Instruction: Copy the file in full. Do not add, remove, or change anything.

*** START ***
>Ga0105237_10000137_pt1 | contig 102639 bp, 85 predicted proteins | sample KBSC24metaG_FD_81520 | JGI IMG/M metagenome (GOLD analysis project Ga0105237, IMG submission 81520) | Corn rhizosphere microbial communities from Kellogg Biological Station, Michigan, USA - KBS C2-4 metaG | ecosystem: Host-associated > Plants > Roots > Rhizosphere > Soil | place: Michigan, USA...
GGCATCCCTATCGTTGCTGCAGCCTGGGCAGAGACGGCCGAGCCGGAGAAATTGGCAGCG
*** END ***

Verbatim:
>Ga0105237_10000137_pt1 | contig 102639 bp, 85 predicted proteins | sample KBSC24metaG_FD_81520 | JGI IMG/M metagenome (GOLD analysis project Ga0105237, IMG submission 81520) | Corn rhizosphere microbial communities from Kellogg Biological Station, Michigan, USA - KBS C2-4 metaG | ecosystem: Host-associated > Plants > Roots > Rhizosphere > Soil | place: Michigan, USA...
GGCATCCCTATCGTTGCTGCAGCCTGGGCAGAGACGGCCGAGCCGGAGAAATTGGCAGCG